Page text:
If the website cannot handle a responsive landing page, there is a high likelihood of missing out on a sale.
Mobile users spend comparatively more than their desktop counterparts. Adobe Digital Marketing conducted a study, analyzing over 16.2 billion online transactions, and found that tablet users spend over 50% per online purchase compared to smartphone visitors, and 20% more when compared to traditional laptop and desktop visitors. Smartphone users are, however, conditioned to make small, infrequent purchases, whereas transactions out of tablets have the highest average value compared to any other device. However, these sales will not happen if the mobile UX is poor.
Google, the big daddy of Internet, favors mobile responsive websites in its SERP rankings. The last major algorithm update of April 2015 enacted harsh penalties for websites failing to meet Google’s standards for mobile friendliness. Following the update, 32.1% of mobile friendly pages have gained in rankings and 25.4% fell in rankings, but 46.5% of non-mobile friendly pages lost rankings and only 19.5% gained in rankings. A responsive mobile site is indispensable to improve organic traffic, and in today’s highly competitive world, there is little hope of increasing ROI without organic traffic.
There is no escape from a responsive site for scoring in the social space either. Social activities account for about 91% of mobile internet access, and businesses involved in social media marketing would find the lion’s share of traffic from such sources coming in through mobile devices.
“Online businesses that do not offer a responsive mobile website is likely to face elimination.”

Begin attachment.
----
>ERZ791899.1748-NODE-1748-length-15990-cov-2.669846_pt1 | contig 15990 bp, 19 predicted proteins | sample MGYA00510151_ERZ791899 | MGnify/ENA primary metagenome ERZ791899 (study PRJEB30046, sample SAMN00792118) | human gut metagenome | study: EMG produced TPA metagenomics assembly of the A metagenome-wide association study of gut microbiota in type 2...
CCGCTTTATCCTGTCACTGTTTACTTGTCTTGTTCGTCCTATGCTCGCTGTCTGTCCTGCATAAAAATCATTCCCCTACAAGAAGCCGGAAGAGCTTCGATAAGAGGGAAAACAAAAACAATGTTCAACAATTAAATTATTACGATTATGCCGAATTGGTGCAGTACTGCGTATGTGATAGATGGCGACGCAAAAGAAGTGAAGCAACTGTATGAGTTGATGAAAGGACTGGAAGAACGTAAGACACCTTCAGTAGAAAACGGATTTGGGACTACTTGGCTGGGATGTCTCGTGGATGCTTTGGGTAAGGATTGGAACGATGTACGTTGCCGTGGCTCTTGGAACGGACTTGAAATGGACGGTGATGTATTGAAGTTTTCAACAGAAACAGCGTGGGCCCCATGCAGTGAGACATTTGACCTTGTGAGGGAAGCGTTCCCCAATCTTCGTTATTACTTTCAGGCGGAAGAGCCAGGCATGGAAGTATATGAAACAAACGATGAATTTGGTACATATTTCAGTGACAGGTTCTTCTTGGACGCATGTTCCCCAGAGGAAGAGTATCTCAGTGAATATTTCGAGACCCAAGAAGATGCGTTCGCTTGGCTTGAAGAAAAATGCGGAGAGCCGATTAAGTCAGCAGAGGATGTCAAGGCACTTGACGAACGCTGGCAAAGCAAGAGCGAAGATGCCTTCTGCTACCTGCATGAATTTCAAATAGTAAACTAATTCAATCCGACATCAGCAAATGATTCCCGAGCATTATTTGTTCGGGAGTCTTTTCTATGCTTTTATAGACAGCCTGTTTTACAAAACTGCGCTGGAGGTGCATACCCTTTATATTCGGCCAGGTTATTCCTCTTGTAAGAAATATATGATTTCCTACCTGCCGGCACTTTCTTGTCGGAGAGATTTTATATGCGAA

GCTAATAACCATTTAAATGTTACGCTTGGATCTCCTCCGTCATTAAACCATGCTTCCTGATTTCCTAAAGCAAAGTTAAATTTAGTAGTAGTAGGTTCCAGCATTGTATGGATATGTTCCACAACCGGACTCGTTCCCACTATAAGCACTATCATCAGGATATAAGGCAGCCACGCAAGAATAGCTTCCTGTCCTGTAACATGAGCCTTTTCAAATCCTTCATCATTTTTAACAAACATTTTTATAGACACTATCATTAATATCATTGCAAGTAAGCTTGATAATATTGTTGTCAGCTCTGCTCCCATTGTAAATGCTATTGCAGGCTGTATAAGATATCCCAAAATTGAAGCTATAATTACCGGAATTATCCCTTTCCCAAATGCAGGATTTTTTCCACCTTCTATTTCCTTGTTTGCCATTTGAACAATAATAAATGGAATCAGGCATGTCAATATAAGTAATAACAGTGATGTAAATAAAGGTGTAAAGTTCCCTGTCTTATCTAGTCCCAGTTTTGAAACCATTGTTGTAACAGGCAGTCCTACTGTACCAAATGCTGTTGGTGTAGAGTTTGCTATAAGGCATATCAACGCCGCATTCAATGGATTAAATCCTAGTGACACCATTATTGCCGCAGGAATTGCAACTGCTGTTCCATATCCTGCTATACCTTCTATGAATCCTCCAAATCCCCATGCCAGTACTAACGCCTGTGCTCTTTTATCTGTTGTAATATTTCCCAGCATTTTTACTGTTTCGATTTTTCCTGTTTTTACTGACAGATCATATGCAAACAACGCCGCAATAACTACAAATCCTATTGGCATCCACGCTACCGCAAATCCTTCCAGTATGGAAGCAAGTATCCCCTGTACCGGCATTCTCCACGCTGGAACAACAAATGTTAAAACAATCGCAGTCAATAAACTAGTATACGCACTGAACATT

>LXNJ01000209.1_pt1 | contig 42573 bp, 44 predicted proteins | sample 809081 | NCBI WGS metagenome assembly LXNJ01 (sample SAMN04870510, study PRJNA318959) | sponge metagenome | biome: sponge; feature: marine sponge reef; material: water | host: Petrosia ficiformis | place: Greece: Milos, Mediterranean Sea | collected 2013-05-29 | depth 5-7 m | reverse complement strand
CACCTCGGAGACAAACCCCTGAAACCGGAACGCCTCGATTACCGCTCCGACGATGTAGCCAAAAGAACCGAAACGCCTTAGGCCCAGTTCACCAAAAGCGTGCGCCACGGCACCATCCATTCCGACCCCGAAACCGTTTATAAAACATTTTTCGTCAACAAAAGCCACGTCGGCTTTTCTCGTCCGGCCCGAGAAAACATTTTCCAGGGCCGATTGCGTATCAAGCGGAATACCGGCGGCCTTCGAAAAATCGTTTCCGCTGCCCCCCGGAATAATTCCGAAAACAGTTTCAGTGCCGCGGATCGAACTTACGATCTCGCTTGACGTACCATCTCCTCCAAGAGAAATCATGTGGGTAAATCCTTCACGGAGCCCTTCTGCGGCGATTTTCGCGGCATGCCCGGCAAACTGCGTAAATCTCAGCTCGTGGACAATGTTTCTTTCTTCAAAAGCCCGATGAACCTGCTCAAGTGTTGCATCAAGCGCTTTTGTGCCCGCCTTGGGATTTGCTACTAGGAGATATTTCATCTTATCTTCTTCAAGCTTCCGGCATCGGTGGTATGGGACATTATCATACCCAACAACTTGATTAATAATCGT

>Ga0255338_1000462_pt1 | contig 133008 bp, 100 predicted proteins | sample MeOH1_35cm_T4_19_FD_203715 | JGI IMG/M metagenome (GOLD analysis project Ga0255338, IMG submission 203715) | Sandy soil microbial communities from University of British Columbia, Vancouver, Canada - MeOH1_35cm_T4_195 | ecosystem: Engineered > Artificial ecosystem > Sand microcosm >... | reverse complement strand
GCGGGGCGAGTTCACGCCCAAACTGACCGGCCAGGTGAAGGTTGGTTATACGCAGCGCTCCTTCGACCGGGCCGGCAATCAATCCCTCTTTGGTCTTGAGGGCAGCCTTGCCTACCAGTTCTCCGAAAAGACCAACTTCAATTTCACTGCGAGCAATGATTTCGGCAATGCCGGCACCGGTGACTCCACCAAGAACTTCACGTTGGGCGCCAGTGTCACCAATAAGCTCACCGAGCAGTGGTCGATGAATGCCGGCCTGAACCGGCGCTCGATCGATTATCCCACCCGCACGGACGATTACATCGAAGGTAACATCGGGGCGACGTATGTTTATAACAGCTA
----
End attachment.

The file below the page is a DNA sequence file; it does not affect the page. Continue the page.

How to optimize for Mobile
For all the advantages that responsive mobile sites offer, only 56% of small business websites are responsive.
Many business owners are convinced about the need to get a responsive mobile site, but many of them are clueless as to how to go about it. Several others who actually implement responsive design do a shoddy job. Unless done right, you cannot reap the benefits from a responsive site.
Following considerations might help you in building a successful responsive website and ensuring that it is up and running:
1. Implement a responsive website design
A responsive site goes far beyond an ordinary mobile website. An ordinary stand-alone mobile is usually built on a sub-domain, resolving to a new URL such as m.domainname.com, and featuring a streamlined design with limited content compared to the desktop optimized main website. A device “sniff” determines the visitor’s device-type and redirects users to the appropriate website. In contrast, in responsive design, the website domain remains the same, while the structure, design, material, and content keep changing depending on the device type and need of the user. For example, the layout changes depending on the user shifting from portrait to landscape orientation. Smartphone screens will feature content in a single column and a larger tablet screen features the same content in two columns, and so on.